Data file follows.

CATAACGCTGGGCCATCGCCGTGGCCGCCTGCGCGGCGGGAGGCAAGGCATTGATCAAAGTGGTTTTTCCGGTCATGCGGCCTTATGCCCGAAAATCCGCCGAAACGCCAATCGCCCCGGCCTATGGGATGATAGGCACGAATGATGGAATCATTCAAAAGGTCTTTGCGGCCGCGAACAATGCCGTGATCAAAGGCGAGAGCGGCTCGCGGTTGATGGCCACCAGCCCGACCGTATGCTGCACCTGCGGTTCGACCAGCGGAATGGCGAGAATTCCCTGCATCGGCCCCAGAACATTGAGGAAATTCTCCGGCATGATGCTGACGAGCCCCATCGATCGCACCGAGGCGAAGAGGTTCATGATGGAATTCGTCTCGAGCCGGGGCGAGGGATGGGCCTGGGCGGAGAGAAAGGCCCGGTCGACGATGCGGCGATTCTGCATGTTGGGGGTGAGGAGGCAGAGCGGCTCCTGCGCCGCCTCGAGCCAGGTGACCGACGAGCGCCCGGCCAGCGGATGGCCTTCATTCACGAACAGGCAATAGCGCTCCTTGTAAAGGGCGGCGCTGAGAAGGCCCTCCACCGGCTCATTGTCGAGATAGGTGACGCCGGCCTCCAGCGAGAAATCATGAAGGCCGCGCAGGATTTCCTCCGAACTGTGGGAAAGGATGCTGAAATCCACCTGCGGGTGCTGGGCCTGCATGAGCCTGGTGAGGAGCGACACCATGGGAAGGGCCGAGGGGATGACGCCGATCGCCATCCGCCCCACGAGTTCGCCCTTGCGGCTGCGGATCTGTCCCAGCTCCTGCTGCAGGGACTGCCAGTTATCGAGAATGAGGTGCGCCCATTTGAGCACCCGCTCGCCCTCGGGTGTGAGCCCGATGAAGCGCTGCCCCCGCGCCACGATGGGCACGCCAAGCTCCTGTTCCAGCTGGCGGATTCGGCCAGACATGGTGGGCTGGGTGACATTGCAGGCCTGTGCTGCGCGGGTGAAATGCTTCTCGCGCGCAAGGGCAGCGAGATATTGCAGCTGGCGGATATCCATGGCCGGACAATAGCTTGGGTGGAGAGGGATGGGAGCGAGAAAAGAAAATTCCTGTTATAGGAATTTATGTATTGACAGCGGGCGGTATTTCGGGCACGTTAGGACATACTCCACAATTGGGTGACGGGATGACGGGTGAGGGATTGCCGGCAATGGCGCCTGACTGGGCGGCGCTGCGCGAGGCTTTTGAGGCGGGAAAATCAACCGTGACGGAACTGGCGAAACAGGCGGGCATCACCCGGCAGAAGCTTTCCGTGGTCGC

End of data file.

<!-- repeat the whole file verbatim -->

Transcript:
CATAACGCTGGGCCATCGCCGTGGCCGCCTGCGCGGCGGGAGGCAAGGCATTGATCAAAGTGGTTTTTCCGGTCATGCGGCCTTATGCCCGAAAATCCGCCGAAACGCCAATCGCCCCGGCCTATGGGATGATAGGCACGAATGATGGAATCATTCAAAAGGTCTTTGCGGCCGCGAACAATGCCGTGATCAAAGGCGAGAGCGGCTCGCGGTTGATGGCCACCAGCCCGACCGTATGCTGCACCTGCGGTTCGACCAGCGGAATGGCGAGAATTCCCTGCATCGGCCCCAGAACATTGAGGAAATTCTCCGGCATGATGCTGACGAGCCCCATCGATCGCACCGAGGCGAAGAGGTTCATGATGGAATTCGTCTCGAGCCGGGGCGAGGGATGGGCCTGGGCGGAGAGAAAGGCCCGGTCGACGATGCGGCGATTCTGCATGTTGGGGGTGAGGAGGCAGAGCGGCTCCTGCGCCGCCTCGAGCCAGGTGACCGACGAGCGCCCGGCCAGCGGATGGCCTTCATTCACGAACAGGCAATAGCGCTCCTTGTAAAGGGCGGCGCTGAGAAGGCCCTCCACCGGCTCATTGTCGAGATAGGTGACGCCGGCCTCCAGCGAGAAATCATGAAGGCCGCGCAGGATTTCCTCCGAACTGTGGGAAAGGATGCTGAAATCCACCTGCGGGTGCTGGGCCTGCATGAGCCTGGTGAGGAGCGACACCATGGGAAGGGCCGAGGGGATGACGCCGATCGCCATCCGCCCCACGAGTTCGCCCTTGCGGCTGCGGATCTGTCCCAGCTCCTGCTGCAGGGACTGCCAGTTATCGAGAATGAGGTGCGCCCATTTGAGCACCCGCTCGCCCTCGGGTGTGAGCCCGATGAAGCGCTGCCCCCGCGCCACGATGGGCACGCCAAGCTCCTGTTCCAGCTGGCGGATTCGGCCAGACATGGTGGGCTGGGTGACATTGCAGGCCTGTGCTGCGCGGGTGAAATGCTTCTCGCGCGCAAGGGCAGCGAGATATTGCAGCTGGCGGATATCCATGGCCGGACAATAGCTTGGGTGGAGAGGGATGGGAGCGAGAAAAGAAAATTCCTGTTATAGGAATTTATGTATTGACAGCGGGCGGTATTTCGGGCACGTTAGGACATACTCCACAATTGGGTGACGGGATGACGGGTGAGGGATTGCCGGCAATGGCGCCTGACTGGGCGGCGCTGCGCGAGGCTTTTGAGGCGGGAAAATCAACCGTGACGGAACTGGCGAAACAGGCGGGCATCACCCGGCAGAAGCTTTCCGTGGTCGC